P
Fitting models is partly art and partly science. There are no hard and fast rules as to how it should be done. Knowledge of the biology of a particular situation is likely to be the single most important factor in the model-fitting process, since one wants a model that makes biological sense. Even aspects such as significance level, however, are not fixed in stone. While we readily use a significance level of 5% without too much questioning, one can argue why it should be just 5 and not 4 or 6 percent instead. An alternative is to examine probability levels instead of merely describing things as significant or not.
Receiver operating curves can be used as a method to compare predictions for disease (21). The curves can provide information regarding how often the predictions are correct (and incorrect), and provide a graphic method of comparing different predictions systems.
Assume that a disease prediction algorithm can produce a range of values. This could result from varying weights or points being given to the various answers from certain questions, such as number of years since the last susceptible crop was grown, or the quality of the seed material. Assume that it is never a perfect predictor, and that any decision threshold based on this algorithm (such as 'spray if the point accumulation is above a given level') yields one of four possible situations, for a given economic injury level (assumed to be 20 % in this example).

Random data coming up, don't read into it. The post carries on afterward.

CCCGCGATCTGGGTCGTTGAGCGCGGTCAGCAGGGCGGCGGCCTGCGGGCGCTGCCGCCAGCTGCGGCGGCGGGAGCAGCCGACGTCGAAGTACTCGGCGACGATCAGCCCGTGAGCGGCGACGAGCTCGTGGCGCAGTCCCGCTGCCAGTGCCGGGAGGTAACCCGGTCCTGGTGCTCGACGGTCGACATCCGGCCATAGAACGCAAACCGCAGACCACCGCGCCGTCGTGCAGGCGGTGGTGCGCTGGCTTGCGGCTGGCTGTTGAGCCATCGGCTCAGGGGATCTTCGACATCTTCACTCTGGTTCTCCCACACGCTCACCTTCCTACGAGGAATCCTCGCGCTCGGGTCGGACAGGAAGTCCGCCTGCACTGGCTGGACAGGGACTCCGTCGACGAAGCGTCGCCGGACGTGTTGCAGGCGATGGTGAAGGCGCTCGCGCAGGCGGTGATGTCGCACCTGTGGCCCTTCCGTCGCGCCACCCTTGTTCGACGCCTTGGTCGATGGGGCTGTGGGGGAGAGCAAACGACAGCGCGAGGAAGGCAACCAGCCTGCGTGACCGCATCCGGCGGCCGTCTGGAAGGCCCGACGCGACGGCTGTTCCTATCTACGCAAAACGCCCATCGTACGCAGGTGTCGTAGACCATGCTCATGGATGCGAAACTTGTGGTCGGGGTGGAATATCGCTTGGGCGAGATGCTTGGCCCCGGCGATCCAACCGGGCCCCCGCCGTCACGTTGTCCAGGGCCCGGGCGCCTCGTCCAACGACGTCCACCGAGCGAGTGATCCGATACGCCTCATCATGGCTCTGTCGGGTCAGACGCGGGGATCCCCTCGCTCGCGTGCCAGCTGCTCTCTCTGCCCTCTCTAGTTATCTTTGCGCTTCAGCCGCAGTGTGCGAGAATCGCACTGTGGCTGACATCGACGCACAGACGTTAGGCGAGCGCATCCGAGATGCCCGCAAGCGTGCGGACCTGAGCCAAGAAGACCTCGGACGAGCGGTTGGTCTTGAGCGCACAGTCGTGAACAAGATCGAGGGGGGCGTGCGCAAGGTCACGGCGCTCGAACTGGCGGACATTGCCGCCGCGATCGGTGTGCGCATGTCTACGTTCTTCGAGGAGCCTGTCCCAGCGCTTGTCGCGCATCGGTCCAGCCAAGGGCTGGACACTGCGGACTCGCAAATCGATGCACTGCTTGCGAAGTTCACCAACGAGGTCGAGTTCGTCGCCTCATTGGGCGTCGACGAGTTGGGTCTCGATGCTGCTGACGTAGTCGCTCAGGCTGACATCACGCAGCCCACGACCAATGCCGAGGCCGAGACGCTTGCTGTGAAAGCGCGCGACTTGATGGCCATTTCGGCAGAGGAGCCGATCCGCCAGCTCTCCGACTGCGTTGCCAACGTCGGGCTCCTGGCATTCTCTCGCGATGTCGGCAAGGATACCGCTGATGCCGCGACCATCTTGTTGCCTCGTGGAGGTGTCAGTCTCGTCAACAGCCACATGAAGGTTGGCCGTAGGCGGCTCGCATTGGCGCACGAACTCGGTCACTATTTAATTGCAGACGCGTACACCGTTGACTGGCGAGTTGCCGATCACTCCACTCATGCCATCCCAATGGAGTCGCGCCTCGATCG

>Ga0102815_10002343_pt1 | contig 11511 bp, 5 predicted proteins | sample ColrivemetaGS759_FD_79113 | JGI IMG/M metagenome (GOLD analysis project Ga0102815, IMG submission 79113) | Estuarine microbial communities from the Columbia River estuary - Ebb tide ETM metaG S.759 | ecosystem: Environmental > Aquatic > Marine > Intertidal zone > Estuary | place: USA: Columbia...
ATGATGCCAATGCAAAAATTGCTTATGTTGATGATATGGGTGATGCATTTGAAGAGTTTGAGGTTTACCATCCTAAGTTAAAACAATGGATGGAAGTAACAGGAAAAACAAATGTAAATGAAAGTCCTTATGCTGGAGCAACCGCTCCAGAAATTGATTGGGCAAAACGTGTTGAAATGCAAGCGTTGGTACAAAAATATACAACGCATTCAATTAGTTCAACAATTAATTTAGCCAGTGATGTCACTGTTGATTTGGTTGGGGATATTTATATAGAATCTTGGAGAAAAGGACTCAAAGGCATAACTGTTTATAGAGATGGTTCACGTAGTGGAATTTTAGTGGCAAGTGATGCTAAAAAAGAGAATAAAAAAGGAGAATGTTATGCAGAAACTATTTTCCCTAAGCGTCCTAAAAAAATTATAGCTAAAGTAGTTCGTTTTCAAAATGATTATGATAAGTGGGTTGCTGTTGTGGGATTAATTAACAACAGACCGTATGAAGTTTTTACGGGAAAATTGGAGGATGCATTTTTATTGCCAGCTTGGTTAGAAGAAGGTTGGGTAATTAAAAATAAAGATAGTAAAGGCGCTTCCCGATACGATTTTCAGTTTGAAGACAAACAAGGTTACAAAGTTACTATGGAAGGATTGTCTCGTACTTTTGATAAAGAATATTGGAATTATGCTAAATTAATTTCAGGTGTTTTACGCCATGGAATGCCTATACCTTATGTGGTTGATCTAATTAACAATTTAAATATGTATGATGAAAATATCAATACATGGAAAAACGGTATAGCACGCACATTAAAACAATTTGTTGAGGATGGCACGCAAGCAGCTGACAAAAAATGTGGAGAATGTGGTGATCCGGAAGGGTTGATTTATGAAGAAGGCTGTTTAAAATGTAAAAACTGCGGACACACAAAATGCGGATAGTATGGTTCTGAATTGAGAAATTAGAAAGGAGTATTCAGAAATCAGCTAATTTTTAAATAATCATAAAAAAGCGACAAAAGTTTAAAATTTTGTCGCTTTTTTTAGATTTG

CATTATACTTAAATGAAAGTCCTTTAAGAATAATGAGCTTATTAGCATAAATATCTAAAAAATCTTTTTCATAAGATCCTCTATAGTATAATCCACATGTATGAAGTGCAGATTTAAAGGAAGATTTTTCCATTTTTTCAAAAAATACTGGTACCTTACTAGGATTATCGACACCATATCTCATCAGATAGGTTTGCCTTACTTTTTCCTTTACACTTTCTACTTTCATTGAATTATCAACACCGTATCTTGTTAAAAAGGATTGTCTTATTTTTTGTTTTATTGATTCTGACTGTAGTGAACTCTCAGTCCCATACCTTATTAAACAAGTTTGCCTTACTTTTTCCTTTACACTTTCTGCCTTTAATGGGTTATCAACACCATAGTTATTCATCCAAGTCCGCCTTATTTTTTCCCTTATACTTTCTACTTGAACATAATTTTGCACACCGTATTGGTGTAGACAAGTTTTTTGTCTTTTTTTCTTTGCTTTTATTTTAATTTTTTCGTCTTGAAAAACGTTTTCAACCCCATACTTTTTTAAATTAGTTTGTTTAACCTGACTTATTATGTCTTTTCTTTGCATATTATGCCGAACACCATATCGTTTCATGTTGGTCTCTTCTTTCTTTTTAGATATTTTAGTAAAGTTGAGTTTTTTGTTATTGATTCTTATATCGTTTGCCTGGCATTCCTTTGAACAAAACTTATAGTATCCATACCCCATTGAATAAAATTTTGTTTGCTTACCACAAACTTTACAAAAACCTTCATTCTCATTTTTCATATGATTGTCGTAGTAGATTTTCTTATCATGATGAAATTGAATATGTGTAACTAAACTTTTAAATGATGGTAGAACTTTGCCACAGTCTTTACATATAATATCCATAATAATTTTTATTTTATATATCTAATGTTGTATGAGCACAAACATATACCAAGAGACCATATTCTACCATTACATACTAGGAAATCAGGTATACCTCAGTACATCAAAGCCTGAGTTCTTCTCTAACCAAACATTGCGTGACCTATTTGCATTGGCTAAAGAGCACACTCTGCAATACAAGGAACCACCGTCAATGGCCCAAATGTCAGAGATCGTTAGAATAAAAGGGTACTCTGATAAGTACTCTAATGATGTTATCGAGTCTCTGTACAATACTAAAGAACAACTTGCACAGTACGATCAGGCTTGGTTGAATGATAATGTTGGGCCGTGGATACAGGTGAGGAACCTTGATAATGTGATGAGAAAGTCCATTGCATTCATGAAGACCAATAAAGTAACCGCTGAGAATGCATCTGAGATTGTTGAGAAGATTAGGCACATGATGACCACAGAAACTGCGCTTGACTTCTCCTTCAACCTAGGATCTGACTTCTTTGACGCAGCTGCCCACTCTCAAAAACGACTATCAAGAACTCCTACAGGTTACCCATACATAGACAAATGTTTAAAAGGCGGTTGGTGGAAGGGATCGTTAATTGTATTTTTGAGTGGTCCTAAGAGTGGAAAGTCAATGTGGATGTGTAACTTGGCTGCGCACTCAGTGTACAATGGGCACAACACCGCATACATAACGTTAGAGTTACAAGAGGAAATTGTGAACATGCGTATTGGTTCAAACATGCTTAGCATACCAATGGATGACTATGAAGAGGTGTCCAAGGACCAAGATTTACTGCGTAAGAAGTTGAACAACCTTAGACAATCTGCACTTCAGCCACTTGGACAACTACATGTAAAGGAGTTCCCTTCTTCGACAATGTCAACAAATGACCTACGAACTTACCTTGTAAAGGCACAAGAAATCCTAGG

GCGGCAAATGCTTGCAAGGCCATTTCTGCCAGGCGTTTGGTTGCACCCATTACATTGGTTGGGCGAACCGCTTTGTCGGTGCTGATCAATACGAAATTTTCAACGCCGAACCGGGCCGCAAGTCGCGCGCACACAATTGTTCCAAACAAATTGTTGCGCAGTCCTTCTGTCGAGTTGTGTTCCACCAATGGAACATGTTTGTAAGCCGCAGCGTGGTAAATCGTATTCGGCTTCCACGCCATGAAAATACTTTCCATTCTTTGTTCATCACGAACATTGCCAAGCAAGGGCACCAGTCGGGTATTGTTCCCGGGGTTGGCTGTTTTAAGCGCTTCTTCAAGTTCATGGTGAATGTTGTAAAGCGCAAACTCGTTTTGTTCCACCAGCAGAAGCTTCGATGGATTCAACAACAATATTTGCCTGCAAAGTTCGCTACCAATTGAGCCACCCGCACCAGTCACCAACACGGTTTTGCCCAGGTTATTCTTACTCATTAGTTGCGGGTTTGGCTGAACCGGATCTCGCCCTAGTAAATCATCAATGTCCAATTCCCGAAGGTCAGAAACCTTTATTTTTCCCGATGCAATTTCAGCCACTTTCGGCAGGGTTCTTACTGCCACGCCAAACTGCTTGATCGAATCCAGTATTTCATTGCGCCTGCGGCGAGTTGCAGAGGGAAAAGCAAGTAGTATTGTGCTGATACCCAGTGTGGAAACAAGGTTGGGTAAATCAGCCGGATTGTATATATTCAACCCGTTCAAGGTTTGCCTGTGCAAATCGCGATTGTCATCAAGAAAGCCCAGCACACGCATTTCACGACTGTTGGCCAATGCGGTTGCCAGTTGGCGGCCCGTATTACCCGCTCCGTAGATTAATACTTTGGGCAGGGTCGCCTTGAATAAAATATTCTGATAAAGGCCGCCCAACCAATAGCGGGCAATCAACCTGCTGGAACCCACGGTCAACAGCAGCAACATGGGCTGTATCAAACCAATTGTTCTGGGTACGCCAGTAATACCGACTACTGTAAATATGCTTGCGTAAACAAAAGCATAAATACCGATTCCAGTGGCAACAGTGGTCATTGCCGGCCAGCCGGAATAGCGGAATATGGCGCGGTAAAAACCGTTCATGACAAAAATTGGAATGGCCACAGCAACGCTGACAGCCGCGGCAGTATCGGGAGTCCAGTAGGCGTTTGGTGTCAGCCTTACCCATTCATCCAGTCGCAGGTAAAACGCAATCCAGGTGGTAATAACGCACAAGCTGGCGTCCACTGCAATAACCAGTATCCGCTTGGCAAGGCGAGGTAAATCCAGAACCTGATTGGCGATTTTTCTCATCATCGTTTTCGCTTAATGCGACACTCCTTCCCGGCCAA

The cells A and D in table 8 represent the number of correct decisions, whereas B and C represent the incorrect decisions. If a total of A+C fields had a final disease level over 20% (assuming this is the economic injury threshold (22)), and our algorithm predicted this would occur in A fields, then the true positive rate (TP) would be A/(A+C). The true positive rate is also called the sensitivity of the predictor. Likewise, if (B+D) fields had a final disease level less than 20%, and our algorithm recommended a spray for B of these fields, then the false positive rate (FP) would be B/(B+D). Another quantity used is the true negative rate (TN), which is the proportion of negative cases correctly identified. In table 8 it would be D/(B+D). This quantity is also referred to as the specificity of the predictor. Obviously, TN + FP = 1.0.